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Letters Aug. 18: Mandatory vaccines; no subsidies for fossil-fuel firms

Mandatory vaccines as political fodder The federal election kicked off with the media quick to question mandatory vaccines for the federal workforce.
Mark Iosiphovich prepares a vial of AstraZeneca vaccine at Fort Royal Pharmacy in Oak Bay. ADRIAN LAM, TIMES COLONIST

Mandatory vaccines as political fodder

The federal election kicked off with the media quick to question mandatory vaccines for the federal workforce.

There are individuals who denounce mandating vaccines as an encroachment of an individual’s rights and freedoms. What these folks fail to acknowledge is the risk a refusal to be vaccinated poses to the freedom and lives of others.

COVID-19 is a communicable, potentially deadly virus, and mandatory vaccines should not become politicized fodder during the election but rather be decided based upon what science and experience tells us.

In the case of tuberculosis, the population is screened, treated, individuals are quarantined when needed, direct observed therapy is conducted in the homeless population, and for those that do not comply there is the potential of incarceration.

Tuberculosis is not allowed to run rampant. Controlling the spread of a disease or virus should not be a political issue, nor should mandatory vaccines become political fodder.

Pamela McColl
Salt Spring Island

Anti-vaxxers can die on their own terms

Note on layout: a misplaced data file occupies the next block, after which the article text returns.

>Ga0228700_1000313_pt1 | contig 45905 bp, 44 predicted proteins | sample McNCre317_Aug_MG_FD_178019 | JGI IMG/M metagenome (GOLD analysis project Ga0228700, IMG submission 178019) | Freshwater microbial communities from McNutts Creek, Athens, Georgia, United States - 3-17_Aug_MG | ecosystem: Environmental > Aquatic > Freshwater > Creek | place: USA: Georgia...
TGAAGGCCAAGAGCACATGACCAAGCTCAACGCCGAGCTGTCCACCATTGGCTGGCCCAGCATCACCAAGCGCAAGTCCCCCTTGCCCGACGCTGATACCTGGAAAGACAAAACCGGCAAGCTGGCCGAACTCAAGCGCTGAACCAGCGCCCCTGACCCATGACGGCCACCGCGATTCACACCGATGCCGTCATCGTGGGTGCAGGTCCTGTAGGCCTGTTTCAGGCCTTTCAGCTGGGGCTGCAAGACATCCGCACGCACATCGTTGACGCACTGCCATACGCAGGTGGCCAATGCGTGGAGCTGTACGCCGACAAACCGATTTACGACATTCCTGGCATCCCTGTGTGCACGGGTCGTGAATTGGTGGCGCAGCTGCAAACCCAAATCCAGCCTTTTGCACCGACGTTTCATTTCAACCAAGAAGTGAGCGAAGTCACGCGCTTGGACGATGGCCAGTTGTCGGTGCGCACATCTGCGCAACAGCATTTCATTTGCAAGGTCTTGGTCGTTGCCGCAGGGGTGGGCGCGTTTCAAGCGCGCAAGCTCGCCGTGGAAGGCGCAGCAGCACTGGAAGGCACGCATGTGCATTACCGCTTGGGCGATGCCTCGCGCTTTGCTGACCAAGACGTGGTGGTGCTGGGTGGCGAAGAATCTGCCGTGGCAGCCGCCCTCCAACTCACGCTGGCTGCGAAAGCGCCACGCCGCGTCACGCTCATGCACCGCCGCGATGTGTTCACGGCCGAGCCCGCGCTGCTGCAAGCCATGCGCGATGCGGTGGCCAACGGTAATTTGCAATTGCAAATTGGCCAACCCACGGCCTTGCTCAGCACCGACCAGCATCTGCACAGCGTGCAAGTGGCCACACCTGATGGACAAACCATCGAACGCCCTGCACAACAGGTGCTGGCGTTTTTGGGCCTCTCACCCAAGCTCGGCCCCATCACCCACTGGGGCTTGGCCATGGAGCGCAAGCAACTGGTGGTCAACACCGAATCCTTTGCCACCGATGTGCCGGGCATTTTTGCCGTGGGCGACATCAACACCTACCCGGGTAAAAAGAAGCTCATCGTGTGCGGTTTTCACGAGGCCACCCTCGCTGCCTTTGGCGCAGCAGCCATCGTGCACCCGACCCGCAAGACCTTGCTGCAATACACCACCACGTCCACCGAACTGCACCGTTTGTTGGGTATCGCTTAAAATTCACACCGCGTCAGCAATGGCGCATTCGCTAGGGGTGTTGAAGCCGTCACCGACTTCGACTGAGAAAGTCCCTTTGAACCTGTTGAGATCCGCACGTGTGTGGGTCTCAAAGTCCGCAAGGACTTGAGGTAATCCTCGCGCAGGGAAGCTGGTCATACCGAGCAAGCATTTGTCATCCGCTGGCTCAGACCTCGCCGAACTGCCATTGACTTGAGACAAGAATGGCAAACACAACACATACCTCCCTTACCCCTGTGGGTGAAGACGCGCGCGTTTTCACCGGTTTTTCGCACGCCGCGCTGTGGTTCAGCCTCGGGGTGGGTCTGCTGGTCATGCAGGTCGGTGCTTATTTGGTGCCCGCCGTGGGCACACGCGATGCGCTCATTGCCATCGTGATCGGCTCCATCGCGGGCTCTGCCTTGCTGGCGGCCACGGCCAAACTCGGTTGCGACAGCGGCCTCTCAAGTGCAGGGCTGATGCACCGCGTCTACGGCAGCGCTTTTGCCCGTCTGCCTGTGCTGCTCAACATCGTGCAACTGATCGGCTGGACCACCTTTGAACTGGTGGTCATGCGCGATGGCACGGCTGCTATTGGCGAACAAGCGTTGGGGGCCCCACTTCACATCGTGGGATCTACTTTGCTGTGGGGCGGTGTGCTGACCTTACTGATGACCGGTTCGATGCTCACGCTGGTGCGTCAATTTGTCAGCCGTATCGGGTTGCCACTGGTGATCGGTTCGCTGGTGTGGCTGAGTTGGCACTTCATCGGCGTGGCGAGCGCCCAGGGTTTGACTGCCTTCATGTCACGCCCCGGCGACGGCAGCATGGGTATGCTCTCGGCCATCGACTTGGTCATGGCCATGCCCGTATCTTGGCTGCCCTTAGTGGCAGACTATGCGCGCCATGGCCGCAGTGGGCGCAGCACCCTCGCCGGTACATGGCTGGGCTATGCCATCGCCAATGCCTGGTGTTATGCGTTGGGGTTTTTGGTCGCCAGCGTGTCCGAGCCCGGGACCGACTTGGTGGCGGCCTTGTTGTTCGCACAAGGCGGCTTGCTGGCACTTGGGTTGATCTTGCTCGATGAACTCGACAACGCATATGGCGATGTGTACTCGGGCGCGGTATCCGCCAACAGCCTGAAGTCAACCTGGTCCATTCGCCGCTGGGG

Anti-vaxxers have the right to die as they see fit and on their own terms.

They don’t, however, have the right to take me with them.

Jim Palmateer

Along with rights, we have responsibilities

So, thousands march in Montreal against vaccine passports and the ambulance-chasing lawyers are warning of lawsuits about mandatory vaccination or face-mask requirements in public places.

Should we not recognize this as an unintended consequence of seven decades of emphasizing “civil rights” to the detriment (if not elimination) of “civic responsibilities”? Is even the concept of “civics” taught in schools anymore?

One cannot have civil rights without an acceptance of civic (social) responsibilities — the two go hand in hand, and to pretend otherwise leads to the disintegration of society that we are now watching.

Roger Love

Anti-vaxxers should face the consequences

As it appears that we cannot mandate people to get vaccinated for the coronavirus, perhaps the following proposal might get them to see the light.

Correct me if I am wrong, but if someone who is HIV-positive has unprotected sex with a partner without telling them they can be charged with a criminal offence.

HIV is a virus, like COVID-19, so why can’t this type of penalty be applied to someone who refuses to get the vaccine because they don’t want to put something “foreign” into their body, but are prepared to pass the coronavirus to children under the age of 12 who aren’t eligible for the vaccine.

Because those individuals claim that it is their right to not be vaccinated, it is also our right (those of us who are vaccinated) to protect those in our society who cannot be protected with the vaccine.

I have two sisters (both double vaccinated) with grandchildren under the age of six.

One of my sisters works in an office with someone who refuses to get the vaccine. While my sister might not show any signs of the virus, she could still be infected by that individual and pass the virus on to her grandchildren.